My grandfather’s brother Cecil lived in a sprawling shack/cabin/compound on top of a mountain in West Virginia.  His grubby farmyard was inhabited by a melange of distant cousins, dogs, chickens, creatures, and sundry hangers-on.  When I was little, my parents and I visited there a few times to get cut-rate domestic animals for our own farm.

The first animals we bought from Great Uncle Cecil were a pair of small woodland-colored turkeys who looked like they had hopped out off the whiskey label.  They were caged when we got them–in hindsight, an ominous sign–but their beauty was very apparent.  I was turkey crazy and had been begging my parents for some turkeys when, suddenly, Cecil had a pair of turkeys he was willing to part with for next to nothing.

We brought them home and released them into the poultry yard, but they were quite different from fowl we had raised from chicks.   Upon hitting the ground, they instantly flattened down like infantrymen and, bobbing and weaving, sprang under the chicken house.  Occasionally a suspicious beak would poke out, but they had no interest in the corn I was waving.  From time to time, over the course of next week, we would notice a striped tail poking out of a rose bush or a russet shadow on the chicken house roof.  One day they were gone for good (although my mother claims to have seen the hen one last time, beyond the fields, flying up into a tree at the wood line).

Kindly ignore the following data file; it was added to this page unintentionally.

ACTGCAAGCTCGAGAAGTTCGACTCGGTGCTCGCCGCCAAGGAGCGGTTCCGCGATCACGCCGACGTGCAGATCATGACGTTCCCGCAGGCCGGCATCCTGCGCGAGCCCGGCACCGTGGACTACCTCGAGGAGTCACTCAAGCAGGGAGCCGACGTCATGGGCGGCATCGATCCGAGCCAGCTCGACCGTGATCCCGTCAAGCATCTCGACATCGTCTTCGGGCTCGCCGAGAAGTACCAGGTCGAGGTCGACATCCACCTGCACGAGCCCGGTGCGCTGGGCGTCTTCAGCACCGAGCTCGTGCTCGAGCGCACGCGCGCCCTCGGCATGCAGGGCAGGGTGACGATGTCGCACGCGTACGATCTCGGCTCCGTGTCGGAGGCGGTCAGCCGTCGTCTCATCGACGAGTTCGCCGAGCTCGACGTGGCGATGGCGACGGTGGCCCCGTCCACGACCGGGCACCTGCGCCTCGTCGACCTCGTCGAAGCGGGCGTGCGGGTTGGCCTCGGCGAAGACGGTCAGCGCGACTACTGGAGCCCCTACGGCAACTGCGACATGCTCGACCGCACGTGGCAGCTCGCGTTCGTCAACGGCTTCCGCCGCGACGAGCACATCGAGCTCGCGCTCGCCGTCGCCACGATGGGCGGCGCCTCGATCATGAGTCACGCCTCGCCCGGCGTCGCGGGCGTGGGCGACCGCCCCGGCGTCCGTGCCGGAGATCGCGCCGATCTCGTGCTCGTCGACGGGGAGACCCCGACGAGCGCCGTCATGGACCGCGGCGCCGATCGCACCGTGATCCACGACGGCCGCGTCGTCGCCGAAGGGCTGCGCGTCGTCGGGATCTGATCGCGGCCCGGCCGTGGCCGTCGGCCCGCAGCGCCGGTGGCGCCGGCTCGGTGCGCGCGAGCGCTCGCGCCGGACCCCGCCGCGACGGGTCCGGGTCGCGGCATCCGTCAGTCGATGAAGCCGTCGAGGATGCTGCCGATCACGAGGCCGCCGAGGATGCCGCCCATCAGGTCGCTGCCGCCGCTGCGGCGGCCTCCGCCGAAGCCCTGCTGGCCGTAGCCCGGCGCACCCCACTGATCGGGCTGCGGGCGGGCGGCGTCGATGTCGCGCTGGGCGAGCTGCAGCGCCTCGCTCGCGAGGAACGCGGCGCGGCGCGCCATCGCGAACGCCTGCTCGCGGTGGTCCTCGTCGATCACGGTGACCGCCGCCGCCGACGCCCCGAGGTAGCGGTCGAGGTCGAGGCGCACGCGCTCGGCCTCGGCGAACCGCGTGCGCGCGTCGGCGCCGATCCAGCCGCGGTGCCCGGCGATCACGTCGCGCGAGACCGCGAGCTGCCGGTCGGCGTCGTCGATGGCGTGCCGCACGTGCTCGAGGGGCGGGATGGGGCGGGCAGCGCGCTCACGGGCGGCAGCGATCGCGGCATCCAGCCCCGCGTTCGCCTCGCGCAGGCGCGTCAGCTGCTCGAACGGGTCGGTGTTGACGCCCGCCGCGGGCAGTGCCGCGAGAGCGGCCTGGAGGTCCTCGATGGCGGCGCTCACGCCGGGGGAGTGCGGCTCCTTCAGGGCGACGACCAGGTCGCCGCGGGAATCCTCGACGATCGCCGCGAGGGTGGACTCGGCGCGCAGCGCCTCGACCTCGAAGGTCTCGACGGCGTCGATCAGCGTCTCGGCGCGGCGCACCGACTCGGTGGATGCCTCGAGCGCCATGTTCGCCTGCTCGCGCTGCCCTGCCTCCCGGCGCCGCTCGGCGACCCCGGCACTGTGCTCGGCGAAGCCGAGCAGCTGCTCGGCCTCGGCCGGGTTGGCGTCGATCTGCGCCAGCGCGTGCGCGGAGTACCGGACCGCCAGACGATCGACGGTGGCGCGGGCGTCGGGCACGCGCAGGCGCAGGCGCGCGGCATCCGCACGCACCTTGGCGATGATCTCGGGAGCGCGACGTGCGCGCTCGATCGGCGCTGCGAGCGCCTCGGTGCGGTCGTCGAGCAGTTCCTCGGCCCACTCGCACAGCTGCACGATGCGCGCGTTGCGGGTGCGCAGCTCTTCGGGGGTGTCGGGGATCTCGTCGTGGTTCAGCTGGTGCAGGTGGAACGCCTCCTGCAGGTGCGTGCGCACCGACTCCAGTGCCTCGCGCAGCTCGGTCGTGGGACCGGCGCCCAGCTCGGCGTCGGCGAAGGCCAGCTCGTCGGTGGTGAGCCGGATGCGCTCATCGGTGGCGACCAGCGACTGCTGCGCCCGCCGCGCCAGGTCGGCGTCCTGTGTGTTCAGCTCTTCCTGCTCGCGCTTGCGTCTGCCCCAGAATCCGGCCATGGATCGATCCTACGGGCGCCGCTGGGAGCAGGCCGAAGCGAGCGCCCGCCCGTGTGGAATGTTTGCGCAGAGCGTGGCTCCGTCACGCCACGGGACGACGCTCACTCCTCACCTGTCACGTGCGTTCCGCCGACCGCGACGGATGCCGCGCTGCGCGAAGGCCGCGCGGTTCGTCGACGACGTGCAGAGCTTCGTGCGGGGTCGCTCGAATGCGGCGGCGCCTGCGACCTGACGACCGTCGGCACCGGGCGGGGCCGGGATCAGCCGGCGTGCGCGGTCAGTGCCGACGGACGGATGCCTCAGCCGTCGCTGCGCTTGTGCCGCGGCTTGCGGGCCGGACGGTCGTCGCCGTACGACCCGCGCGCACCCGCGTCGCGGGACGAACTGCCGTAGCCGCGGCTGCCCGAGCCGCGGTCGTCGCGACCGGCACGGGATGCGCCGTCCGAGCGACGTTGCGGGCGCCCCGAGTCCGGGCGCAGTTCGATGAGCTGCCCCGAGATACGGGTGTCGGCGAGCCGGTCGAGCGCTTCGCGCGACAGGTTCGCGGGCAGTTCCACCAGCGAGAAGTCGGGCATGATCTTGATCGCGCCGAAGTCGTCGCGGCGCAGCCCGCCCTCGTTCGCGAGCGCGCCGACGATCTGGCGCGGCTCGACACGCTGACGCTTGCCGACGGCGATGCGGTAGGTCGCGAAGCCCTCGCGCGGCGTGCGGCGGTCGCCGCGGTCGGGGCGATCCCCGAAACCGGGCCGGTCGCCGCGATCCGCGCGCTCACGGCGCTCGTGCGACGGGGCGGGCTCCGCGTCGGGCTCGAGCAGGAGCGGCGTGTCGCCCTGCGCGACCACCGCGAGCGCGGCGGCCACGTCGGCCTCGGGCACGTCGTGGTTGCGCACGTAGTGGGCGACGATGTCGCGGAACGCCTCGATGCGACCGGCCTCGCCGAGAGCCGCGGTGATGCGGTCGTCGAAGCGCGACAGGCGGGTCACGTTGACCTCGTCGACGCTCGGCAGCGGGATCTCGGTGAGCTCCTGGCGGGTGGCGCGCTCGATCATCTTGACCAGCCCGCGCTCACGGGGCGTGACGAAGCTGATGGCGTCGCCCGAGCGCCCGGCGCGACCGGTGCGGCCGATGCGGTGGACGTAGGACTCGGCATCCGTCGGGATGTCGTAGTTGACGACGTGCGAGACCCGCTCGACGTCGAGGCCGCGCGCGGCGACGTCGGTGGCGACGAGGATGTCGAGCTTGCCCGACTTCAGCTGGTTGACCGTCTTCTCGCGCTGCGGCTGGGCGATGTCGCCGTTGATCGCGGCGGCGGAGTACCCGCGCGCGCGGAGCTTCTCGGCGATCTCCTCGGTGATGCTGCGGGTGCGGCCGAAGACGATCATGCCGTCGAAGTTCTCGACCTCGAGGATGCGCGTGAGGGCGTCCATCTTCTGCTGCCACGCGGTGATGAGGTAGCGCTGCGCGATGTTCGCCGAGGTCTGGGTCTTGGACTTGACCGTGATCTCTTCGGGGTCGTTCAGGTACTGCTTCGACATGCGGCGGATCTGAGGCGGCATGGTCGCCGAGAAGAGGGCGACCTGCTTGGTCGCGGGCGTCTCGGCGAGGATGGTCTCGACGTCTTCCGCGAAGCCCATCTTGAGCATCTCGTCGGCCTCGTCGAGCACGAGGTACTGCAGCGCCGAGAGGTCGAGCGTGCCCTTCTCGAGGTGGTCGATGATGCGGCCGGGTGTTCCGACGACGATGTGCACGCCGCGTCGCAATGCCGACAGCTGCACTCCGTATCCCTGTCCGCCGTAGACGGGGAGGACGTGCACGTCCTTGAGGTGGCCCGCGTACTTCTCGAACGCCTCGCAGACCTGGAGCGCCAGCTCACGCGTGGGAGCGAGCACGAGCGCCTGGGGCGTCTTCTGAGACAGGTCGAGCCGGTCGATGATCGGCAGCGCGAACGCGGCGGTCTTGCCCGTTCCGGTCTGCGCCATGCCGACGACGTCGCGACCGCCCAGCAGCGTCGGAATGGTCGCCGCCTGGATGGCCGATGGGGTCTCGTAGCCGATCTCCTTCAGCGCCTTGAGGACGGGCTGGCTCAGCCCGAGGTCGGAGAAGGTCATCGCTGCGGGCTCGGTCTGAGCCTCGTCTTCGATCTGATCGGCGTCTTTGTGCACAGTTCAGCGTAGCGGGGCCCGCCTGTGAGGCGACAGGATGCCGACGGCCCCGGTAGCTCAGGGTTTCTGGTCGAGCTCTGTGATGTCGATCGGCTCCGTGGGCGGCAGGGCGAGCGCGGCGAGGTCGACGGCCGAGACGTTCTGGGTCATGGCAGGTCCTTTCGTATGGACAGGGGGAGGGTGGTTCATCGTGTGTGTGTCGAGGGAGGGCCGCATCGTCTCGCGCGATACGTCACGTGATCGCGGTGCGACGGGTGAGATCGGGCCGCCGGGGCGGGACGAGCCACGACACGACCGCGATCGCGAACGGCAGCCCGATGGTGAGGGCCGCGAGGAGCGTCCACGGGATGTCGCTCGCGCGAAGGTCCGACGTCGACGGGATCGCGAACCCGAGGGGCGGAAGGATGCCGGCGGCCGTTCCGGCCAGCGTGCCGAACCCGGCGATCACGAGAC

The local wild turkey population had been depleted by hunting and farming and was thin on the ground, then, suddenly, wild turkeys began to flourish again.   Uncle Cecil’s feral turkeys clearly met up with partisans in the hills and brought much needed vigor.  There is a huge flock on my parents’ farm today—a moving testament to unvanquished spirit.